Friday, July 18, 2008

Why the Red Sox Should Not Trade for Relief Pitching

I have Brian Fuentes on one of my fantasy teams. Yesterday, I saw a flag next to his name indicating that there was current news on him. The news stated that the Red Sox would not get into a bidding war for his services as they did not see relief pitching as an extreme need. Forget for a moment, that improving the relief corps is a need for the Red Sox and instead focus on the good news; the Red Sox are not going to go after a mediocre NL closer in hopes that he may be decent in Boston. This is actually great news, not good news.

As I alluded to a few weeks ago, the Sox have had awful luck when it has come to mid-season bullpen acquisitions. It's not just Eric Gagne either. Off the top of my head I listed below each relief pitcher they acquired via an in season trade since 2001 and their stats upon joining the Sox. I think we can safely say that the Eric Gagne trainwreck was not an isolated disaster. Instead, it was just one in a long line of trades for relievers which more often than not lead to poor or awful results.

Thanks as always to for the below.


Ugie Urbina - 20 IP/16 hits/5 ER/32 K/ 3 BB/2.25 ERA/0.95 WHIP/.219 BAA


Alan Embree - 33.1 IP/24 hits/11 ER/43 K/11 BB/2.97 ERA/1.05 WHIP/.216 BAA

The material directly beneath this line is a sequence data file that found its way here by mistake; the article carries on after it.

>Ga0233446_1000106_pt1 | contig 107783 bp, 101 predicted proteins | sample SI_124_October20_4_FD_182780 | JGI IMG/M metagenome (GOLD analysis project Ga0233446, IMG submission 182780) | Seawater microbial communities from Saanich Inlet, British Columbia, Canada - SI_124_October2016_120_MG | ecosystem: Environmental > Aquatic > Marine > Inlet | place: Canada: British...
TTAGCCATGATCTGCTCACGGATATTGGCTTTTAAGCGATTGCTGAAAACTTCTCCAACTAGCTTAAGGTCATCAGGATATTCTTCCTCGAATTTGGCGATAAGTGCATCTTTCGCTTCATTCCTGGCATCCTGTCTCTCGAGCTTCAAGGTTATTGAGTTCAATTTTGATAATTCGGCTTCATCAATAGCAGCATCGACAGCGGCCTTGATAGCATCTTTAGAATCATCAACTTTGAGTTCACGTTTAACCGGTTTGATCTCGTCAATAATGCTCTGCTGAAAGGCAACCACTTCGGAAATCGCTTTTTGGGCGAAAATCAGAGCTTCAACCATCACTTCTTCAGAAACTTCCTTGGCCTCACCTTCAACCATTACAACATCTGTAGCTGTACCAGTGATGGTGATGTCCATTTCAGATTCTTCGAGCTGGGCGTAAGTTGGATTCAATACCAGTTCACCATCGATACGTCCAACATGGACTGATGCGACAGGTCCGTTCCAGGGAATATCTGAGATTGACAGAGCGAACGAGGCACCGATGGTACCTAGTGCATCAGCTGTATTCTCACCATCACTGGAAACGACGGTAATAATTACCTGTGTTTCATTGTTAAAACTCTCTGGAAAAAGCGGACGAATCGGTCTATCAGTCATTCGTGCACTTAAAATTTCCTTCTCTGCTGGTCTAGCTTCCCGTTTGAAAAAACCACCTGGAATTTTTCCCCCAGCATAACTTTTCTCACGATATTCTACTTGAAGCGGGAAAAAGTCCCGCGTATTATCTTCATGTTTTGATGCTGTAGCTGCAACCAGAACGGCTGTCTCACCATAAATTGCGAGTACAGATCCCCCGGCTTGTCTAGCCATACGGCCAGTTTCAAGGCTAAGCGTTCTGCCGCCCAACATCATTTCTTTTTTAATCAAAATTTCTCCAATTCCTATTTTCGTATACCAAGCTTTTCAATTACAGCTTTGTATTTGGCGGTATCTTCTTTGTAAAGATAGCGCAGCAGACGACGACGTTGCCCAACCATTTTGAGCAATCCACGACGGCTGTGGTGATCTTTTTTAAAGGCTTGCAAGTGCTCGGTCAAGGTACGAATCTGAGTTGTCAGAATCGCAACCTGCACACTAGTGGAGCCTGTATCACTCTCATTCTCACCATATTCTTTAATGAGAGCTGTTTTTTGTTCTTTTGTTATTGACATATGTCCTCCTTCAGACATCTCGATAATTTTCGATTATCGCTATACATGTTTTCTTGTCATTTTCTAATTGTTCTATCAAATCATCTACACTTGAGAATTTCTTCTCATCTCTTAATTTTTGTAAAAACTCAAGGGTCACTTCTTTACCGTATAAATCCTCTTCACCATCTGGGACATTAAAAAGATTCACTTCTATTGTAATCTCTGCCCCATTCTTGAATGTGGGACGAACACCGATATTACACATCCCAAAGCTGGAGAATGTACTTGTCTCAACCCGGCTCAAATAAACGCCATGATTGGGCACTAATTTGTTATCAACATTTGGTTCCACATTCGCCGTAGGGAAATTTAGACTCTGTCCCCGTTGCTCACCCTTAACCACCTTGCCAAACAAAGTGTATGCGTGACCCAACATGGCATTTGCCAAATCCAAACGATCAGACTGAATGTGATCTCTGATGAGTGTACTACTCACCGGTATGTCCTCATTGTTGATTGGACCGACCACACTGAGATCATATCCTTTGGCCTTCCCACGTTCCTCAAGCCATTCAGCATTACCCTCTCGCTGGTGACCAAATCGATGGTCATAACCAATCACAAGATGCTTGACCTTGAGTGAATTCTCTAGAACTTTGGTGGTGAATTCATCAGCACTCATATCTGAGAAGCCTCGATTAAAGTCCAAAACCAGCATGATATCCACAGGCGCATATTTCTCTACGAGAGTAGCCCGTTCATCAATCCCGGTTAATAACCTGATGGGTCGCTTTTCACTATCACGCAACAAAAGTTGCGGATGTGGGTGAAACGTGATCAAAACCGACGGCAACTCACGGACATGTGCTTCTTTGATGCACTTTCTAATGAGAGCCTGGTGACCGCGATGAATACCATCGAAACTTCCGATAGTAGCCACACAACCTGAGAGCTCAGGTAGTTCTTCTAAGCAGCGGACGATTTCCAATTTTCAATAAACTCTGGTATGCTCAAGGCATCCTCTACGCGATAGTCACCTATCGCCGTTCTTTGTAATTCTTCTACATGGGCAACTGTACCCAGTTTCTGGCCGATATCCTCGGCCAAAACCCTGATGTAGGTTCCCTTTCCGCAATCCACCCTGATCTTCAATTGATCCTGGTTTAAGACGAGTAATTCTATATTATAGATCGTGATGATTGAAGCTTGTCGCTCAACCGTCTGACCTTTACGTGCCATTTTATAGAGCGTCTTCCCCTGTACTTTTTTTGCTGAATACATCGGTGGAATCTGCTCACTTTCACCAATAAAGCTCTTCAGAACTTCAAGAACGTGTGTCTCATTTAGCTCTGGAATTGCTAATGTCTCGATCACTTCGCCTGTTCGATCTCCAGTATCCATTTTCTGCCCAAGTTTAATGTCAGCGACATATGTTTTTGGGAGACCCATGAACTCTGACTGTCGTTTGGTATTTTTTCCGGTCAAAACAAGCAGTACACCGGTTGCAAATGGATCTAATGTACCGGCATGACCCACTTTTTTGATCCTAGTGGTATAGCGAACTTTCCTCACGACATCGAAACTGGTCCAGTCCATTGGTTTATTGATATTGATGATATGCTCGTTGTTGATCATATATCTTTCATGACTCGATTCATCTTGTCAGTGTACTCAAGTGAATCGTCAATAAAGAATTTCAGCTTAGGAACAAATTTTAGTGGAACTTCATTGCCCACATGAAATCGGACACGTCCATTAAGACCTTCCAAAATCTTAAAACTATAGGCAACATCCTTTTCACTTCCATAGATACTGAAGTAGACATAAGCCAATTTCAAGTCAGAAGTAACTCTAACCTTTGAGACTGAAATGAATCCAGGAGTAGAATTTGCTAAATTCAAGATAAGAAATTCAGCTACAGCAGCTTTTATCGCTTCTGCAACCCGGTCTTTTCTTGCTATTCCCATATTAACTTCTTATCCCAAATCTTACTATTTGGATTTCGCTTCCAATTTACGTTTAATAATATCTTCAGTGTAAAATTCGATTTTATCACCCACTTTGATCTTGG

Bobby Howry - 18 IP/22 hits/10 ER/14 K/4 BB/5.00 ERA/1.44 WHIP/.306 BAA


BK Kim - 79.1 IP/70 hits/28 ER/69 K/18 BB/3.18 ERA/1.11 WHIP/.230 BAA

Scott Williamson - 20.1 IP/20 hits/14 ER/21 K/9 BB/6.20 ERA/1.43 WHIP/.253 BAA

Scott Sauerbeck - 16.2 IP/17 hits/12 ER/18 K/18 BB/6.48 ERA/2.10 WHIP/.266 BAA

Jeff Suppan* - 63 IP/70 hits/39 ER/32 K/20 BB/5.57 ERA/1.43 WHIP/.281 BAA

*sure Suppan wasn't a reliever but I just wanted to revisit his suckiness for old time's sake




Chad Bradford - 23.1 IP/29 hits/10 ER/10 K/4 BB/3.86 ERA/1.41 WHIP/.312 BAA




Eric Gagne - 18.2 IP/26 hits/14 ER/22 K/9 BB/1.88 WHIP/6.75 ERA/.325 BAA

So there you go. By my count, you could classify 3 of the above 9 as successes (Urbina, Embree, and Kim), 2 as minor failures (Chad Bradford and Scott Williamson) and the remaining 4 (Howry, Sauerbeck, Suppan, and Gagne) as out and out disasters. With that in mind, and realizing the cost of relief pitching these days in trades I see absolutely no reason why the Red Sox should risk delving into this market. The odds of them finding a valuable reliever just aren't that great regardless of what their stats on their seasons to date say. Remember, Scott Sauerbeck, Jeff Suppan, and Eric Gagne were all feted as major acquisitions when they were brought on. And last year with the Rangers, Gagne had a 2.16 ERA, a 1.05 WHIP, and a .195 BAA in 33.1 IP before coming to Boston. Those are indisputably great numbers. Just goes to show that you never really know what you are getting when you trade for relievers mid-season and with the returns as dicey as they often are, the safest and most practical route is normally to try an fix from within. Right now, it looks like that is the path the Red Sox are going down, and that to me is great news.

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